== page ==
My passion is painting. Once every three or four weeks, I shut myself away and spend a whole day painting. At those moments, my world consists solely of my canvas, my brushes, and my palette. And, each time, it’s exciting to see how something appears on the canvas—all by itself. I paint whatever comes into my mind, and I rely a lot on my intuition.
Painting also helps me grow as a leader. This is the moment I take time to reflect on what I do, what my responsibilities are, and what role I play. In both painting and leadership, it’s all about making creative and surprising links between colors, styles and ideas so they form a harmonious whole.
For instance, one of the paintings I’m most proud of is the one of our breakfast table: a still-life in 1950s style, but with an iPad showing a photograph of our children, Emelia and Loeka. The jar of Nutella and the espresso symbolize Italy, where my partner, Silvano, comes from. The golf ball represents his love of golf, and the newspaper stands for our work. In this way, the painting symbolizes our life, making it very personal.
Manon van Beek with her partner, Silvano; daughter, Emilia; son, Loeka; and their dog, Boemer.
Manon van Beek and her painting of her family’s breakfast table.
Work/Life: Not catching balls, but throwing them well
Work and private life are tightly interwoven in my life, running parallel all the time. I had to learn how to get the balance right the hard way.
When I had children, I wondered how on earth I was going to combine it all with my work. I sometimes found it hard to find the right balance—both physically and mentally. But it’s like juggling. The real art of juggling is not catching the balls, but throwing them correctly. So anytime I find myself catching balls, I stand back, revisit my priorities and delegate more tasks or look for some help.
A former colleague once gave me a stool as symbol of a good work/life balance. A stool needs three legs or it will fall over. So you need to pay attention not only to your career and family, relatives and friends, but also to yourself.
Impact as main driver
I've been working at Accenture, a global professional services company, for almost 20 years now. I started as a junior consultant. Frankly, I saw that job as a springboard for a future elsewhere. But I was able to keep making leaps in my development within the company. That kept it interesting–and still keeps it interesting. And my ability to make a significant contribution to innovation and sustainable growth in the Netherlands gives me energy.
We make connections across sectors and between local and national authorities, big companies, startups and knowledge institutes. We get them talking about issues that matter, like healthcare and well-being, clean and affordable energy, and smart manufacturing. In this way, we are changing the way we live and work in the Netherlands. We are helping to create that impactful social transition and revealing opportunities for companies and authorities–that is my main motivation.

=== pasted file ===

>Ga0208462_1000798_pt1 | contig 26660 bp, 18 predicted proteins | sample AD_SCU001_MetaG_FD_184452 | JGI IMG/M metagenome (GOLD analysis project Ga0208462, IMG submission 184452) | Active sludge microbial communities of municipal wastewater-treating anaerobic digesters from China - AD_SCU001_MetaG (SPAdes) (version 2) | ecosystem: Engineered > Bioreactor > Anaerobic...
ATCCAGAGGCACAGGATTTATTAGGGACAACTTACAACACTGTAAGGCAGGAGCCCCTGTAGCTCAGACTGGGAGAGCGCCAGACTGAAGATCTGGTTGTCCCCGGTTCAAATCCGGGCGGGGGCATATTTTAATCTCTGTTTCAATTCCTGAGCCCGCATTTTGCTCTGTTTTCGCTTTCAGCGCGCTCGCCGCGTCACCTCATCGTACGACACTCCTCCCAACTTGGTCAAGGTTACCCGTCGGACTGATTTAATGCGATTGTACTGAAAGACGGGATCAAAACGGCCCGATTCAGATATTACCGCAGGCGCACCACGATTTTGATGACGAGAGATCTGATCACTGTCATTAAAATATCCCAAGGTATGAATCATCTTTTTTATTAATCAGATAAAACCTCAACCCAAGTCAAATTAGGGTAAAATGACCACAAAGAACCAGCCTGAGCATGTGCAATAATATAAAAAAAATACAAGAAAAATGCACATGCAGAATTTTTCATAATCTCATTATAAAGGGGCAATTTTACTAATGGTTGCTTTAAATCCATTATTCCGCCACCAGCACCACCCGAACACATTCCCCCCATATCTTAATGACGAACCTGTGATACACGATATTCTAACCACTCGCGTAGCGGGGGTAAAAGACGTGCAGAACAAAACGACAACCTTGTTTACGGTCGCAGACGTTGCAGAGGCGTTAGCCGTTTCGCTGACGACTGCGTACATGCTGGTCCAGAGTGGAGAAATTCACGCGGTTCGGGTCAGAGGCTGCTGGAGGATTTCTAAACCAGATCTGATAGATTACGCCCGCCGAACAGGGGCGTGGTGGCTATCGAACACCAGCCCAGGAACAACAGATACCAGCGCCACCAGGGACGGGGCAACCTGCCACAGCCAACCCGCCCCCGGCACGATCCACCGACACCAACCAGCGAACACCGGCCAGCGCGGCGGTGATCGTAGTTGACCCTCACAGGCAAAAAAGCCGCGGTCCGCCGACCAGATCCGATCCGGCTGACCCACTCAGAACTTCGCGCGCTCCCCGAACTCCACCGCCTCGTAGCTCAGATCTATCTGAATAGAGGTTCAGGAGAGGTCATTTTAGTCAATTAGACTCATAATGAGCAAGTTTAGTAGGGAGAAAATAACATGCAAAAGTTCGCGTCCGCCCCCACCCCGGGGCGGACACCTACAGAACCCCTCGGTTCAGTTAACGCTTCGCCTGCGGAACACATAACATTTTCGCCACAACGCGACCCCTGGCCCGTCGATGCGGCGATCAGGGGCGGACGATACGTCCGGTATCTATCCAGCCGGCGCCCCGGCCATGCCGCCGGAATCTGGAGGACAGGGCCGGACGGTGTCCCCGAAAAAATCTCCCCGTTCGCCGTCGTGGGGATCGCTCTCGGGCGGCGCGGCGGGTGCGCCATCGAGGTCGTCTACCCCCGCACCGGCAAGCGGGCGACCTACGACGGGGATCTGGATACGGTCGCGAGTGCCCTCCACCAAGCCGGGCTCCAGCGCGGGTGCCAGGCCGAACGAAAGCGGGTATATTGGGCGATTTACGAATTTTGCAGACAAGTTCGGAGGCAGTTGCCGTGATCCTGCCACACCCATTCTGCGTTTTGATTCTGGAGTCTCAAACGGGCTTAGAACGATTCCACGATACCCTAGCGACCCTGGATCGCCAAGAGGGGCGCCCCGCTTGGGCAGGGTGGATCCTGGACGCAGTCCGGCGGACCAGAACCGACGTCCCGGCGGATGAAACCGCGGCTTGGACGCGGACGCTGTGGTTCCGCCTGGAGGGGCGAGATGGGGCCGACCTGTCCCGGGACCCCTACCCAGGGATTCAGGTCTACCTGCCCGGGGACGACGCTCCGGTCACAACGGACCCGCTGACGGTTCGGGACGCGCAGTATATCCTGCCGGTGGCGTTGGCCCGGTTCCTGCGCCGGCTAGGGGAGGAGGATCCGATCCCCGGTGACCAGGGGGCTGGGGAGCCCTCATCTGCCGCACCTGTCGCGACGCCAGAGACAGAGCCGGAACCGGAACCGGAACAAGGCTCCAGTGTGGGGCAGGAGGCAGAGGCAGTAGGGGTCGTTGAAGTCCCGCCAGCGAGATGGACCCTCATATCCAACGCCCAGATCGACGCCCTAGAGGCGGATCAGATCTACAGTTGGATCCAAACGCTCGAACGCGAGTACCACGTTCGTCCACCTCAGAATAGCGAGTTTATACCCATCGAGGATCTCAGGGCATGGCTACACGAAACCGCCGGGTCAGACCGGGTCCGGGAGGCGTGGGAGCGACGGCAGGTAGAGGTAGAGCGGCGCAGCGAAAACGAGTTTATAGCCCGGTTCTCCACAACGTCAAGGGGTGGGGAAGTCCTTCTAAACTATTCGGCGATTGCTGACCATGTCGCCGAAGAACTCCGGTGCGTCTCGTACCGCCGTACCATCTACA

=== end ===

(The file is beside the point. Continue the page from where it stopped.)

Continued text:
Equipping them with what they need
What keeps me going is the idea that I’m contributing to the development of the next generation of leaders–the young people I coach. I try to give them the right tools so they can become good leaders quickly.
At Accenture, we consciously strive for diversity and a culture that is inclusive. Whether as an organization or a society, we cannot afford to exclude talented people. For example, we now have 25 people on our staff from groups with typically high rates of unemployment, for example people with disabilities and refugees, who had been struggling to find an appropriate job. We also help our customers to do the same. The key, we believe, is to look beyond any limitations they may have and instead focus on their talents.
But we’re not there yet. For example, one of our people recently sent me an e-mail about the lack of cultural diversity at the top of our organization. He’s right, and we’re actively doing something about it.
What I always tell people is that they are the CEOs of their own careers, and that they need to plan their next steps and make their ambitions known. In doing so, you sometimes you need a helping hand and some good advice. And if you’re the CEO of your own career, it’s crucial you also have a supervisory board: people who have your best interests at heart and who can help you make important decisions.
Fortunately, I have my own "board," consisting of my mother, my husband, a college friend, a former colleague, and a former client: I always put my ambitions and dilemmas to them. My board gets me to take a look in the mirror. In turn, I try to do that for others. I also show my vulnerability by sharing my dilemmas. In this way, you get to know yourself better as a leader, and as a person. I hope to inspire and encourage others in the same way.
"Mom, can you just switch off?"
Your children also hold up a mirror to you. If you were to ask my 11-year-old daughter, Emilia, what kind of mother I am, I hope she’d say ‘Mom is very kind to me and she’s always there when I need her.’ But she’ll probably also say that I’m not at home enough.
She’d say I’m creative: I’ve made lots of things with them, and I like that sort of thing. Once I even wanted to be a crafts teacher.
At home, I’m always doing things. I just can’t sit still. So my children often say: "Mom, can you just switch off for a bit?" They’re right: I must learn to slow down from time to time. Fortunately, I’ve got some good coaches at home.